Home > Uncategorized > John Galsworthy: War, where Christ is daily crucified a million times over

John Galsworthy: War, where Christ is daily crucified a million times over


Anti-war essays, poems, short stories and literary excerpts

John Galsworthy: Selections on war


John Galsworthy
From Saint’s Progress (1919)


Yes, surely it was ordained! Moonlight had the town now; and all was steel blue, the very air steel-blue; a dream-city of marvellous beauty, through which he passed, exalted. Soon he would be where that poor boy, and a million others, had given their lives; with the mud and the shells and the scarred grey ground, and the jagged trees, where Christ was daily crucified…


When he had gone she roamed a little farther, and lay down on the short grass, where the chalk broke through in patches. She could hear a distant rumbling, very low, travelling in that grass, the long mutter of the Flanders guns. ‘I wonder if it’s as beautiful a day there,’ she thought. ‘How dreadful to see no green, no butterflies, no flowers – not even sky – for the dust of the shells. Oh! won’t it ever, ever end?’ And a sort of passion for the earth welled up in her, the warm grassy earth along which she lay, pressed so close that she could feel it with every inch of her body, and the soft spikes of the grass against her nose and lips. An aching sweetness tortured her, she wanted the earth to close its arms about her, she wanted the answer to her embrace of it. She was alive, and wanted love. Not death – not loneliness – not death! And out there, where the guns muttered, millions of men would be thinking that same thought!


In the boarding-house, whence the Lairds had not yet removed, the old lady who knitted, sat by the fireplace, and light from the setting sun threw her shadow on the wall, moving spidery and grey, over the yellowish distemper, in time to the tune of her needles. She was a very old lady – the oldest lady in the world, Noel thought – and she knitted without stopping, without breathing, so that the girl felt inclined to scream. In the evening when George and Gratian were not in, Noel would often sit watching the needles, brooding over her as yet undecided future. And now and again the old lady would look up above her spectacles; move the corners of her lips ever so slightly, and drop her gaze again. She had pitted herself against Fate; so long as she knitted, the war could not stop – such was the conclusion Noel had come to. This old lady knitted the epic of acquiescence to the tune of her needles; it was she who kept the war going such a thin old lady! ‘If I were to hold her elbows from behind,’ the girl used to think, ‘I believe she’d die. I expect I ought to; then the war would stop. And if the war stopped, there’d be love and life again.’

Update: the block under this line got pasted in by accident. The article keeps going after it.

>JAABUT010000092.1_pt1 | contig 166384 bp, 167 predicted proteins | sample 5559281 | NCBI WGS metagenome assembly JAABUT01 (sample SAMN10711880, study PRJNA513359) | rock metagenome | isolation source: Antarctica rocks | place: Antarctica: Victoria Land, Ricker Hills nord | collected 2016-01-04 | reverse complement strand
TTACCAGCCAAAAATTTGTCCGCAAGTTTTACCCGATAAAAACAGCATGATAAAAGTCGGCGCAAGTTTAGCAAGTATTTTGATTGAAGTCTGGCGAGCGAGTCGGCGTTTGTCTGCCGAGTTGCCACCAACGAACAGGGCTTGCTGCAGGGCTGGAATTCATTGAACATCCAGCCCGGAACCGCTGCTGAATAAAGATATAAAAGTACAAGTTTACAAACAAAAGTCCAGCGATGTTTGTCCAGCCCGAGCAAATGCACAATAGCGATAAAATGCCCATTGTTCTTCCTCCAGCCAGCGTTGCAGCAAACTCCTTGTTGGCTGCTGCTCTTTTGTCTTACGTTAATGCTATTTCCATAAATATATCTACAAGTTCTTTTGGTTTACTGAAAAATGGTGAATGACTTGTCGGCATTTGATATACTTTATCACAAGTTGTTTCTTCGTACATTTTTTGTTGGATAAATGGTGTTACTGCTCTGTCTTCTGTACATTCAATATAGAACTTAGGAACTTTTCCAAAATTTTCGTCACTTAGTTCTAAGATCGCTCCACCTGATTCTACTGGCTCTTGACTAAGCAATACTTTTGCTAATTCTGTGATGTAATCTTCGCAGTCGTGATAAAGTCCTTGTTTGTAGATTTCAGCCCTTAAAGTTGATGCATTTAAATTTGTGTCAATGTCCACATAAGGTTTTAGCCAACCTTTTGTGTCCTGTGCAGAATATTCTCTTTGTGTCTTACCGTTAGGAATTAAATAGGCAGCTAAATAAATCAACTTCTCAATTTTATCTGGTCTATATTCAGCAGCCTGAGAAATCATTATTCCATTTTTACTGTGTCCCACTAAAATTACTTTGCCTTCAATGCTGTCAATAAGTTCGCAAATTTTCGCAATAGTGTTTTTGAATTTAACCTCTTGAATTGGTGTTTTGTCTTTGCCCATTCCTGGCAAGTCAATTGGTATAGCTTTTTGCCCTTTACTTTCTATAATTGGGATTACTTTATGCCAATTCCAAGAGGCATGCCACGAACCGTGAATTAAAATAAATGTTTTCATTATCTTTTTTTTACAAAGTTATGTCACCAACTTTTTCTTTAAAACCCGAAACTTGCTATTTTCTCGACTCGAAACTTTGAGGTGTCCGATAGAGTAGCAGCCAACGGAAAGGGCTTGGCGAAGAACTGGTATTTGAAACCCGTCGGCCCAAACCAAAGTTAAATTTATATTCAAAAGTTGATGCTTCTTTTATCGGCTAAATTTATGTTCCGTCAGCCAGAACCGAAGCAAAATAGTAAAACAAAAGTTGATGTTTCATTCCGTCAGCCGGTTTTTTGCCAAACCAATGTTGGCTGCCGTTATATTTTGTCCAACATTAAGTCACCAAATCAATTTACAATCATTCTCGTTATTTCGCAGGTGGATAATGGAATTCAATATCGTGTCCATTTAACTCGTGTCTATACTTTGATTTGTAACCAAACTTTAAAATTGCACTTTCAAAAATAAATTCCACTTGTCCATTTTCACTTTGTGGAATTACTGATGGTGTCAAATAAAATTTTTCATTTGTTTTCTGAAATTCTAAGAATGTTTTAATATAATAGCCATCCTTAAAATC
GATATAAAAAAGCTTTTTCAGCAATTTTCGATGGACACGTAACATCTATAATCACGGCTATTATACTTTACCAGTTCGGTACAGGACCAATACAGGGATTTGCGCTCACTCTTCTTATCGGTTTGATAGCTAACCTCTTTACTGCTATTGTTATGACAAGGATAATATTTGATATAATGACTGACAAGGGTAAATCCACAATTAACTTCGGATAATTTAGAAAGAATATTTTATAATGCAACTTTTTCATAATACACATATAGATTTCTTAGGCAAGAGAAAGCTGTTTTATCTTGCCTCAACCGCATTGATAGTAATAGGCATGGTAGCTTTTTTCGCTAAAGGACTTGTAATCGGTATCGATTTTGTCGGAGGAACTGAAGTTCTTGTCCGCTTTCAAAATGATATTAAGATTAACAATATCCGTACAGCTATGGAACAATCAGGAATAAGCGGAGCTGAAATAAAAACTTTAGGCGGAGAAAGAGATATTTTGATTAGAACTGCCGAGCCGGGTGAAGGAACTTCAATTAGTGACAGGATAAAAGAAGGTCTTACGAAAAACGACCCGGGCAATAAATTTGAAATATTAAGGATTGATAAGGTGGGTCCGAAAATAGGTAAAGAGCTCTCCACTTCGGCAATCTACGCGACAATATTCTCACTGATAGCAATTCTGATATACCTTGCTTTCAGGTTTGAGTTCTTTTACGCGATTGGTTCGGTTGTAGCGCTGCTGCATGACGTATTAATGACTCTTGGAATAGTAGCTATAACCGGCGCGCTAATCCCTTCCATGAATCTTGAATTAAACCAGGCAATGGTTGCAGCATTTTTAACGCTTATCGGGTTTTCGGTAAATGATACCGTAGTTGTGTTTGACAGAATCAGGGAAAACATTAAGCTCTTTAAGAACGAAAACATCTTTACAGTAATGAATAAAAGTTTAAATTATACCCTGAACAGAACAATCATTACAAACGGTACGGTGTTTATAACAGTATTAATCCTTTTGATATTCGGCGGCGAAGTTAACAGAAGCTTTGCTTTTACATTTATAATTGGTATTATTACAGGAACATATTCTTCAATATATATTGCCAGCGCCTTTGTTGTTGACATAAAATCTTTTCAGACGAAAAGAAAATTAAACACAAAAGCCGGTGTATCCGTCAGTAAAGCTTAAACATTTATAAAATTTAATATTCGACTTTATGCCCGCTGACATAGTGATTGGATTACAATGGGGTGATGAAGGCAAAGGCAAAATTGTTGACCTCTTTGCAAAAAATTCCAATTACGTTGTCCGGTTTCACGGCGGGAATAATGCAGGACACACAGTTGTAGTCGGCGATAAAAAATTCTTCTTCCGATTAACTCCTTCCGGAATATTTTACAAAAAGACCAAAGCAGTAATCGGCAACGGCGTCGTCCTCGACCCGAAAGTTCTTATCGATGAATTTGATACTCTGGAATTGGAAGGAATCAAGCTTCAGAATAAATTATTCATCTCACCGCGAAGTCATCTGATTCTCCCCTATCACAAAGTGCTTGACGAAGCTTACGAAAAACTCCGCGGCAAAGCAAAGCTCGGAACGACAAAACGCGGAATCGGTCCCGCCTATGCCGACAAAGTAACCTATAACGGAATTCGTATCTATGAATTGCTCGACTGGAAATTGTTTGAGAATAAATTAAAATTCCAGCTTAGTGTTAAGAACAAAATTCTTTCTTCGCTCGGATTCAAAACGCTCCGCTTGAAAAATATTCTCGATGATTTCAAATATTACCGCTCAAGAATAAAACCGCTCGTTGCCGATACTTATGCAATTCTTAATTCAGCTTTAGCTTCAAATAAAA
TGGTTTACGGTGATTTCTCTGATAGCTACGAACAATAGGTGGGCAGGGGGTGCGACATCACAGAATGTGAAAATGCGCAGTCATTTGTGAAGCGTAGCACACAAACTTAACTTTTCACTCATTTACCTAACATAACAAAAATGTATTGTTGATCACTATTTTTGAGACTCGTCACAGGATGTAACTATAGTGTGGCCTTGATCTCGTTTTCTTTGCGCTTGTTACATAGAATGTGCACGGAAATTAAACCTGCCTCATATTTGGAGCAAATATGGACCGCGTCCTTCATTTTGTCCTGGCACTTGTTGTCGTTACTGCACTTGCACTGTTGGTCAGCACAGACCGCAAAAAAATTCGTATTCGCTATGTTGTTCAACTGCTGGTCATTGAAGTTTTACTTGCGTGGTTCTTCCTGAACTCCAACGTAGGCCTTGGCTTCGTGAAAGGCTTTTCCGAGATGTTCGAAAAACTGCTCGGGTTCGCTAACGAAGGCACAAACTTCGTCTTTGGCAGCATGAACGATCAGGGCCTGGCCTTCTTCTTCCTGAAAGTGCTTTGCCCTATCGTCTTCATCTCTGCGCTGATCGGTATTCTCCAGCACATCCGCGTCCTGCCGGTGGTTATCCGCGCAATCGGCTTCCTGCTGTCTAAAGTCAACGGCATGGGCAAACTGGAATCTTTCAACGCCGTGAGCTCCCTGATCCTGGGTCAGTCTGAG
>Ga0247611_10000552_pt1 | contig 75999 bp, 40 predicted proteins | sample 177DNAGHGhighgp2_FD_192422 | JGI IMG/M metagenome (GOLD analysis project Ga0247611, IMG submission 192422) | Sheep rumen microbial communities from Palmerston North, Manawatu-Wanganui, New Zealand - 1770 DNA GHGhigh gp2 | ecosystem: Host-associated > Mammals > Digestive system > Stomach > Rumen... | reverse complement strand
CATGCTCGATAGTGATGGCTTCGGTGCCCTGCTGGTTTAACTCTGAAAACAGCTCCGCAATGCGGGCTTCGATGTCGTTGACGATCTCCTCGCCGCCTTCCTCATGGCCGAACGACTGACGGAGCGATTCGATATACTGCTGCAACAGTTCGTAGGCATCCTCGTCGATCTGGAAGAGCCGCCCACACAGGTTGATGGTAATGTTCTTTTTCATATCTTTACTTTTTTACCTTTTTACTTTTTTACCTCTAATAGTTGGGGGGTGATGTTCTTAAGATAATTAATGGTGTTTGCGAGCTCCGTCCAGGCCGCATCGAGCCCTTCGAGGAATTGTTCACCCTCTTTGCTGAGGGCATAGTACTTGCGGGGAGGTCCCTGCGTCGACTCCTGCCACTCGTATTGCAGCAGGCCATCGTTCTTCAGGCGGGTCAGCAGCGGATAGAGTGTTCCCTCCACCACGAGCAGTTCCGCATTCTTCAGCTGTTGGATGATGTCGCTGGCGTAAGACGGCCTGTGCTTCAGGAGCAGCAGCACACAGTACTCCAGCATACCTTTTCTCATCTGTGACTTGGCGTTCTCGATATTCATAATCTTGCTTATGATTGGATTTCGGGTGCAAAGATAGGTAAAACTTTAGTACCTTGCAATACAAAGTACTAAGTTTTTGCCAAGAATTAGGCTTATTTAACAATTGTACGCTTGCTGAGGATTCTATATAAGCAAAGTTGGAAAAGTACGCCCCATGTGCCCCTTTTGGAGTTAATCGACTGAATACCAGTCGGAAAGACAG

She stopped after going perhaps three hundred yards, by the edge of the wood. It was splendidly dark in there, and she groped her way from trunk to trunk, with a delicious, half-scared sense of adventure and novelty. She stopped at last by a thin trunk whose bark glimmered faintly. She felt it with her cheek, quite smooth – a birch tree; and, with her arms round it, she stood perfectly still. Wonderfully, magically silent, fresh and sweet-scented and dark! The little tree trembled suddenly within her arms, and she heard the low distant rumble, to which she had grown so accustomed – the guns, always at work, killing – killing men and killing trees, little trees perhaps like this within her arms, little trembling trees! Out there, in this dark night, there would not be a single unscarred tree like this smooth quivering thing, no fields of corn, not even a bush or a blade of grass, no leaves to rustle and smell sweet, not a bird, no little soft-footed night beasts, except the rats; and she shuddered, thinking of the Belgian soldier-painter. Holding the tree tight, she squeezed its smooth body against her. A rush of the same helpless, hopeless revolt and sorrow overtook her, which had wrung from her that passionate little outburst to her father, the night before he went away. Killed, torn, and bruised; burned, and killed, like Cyril! All the young things, like this little tree.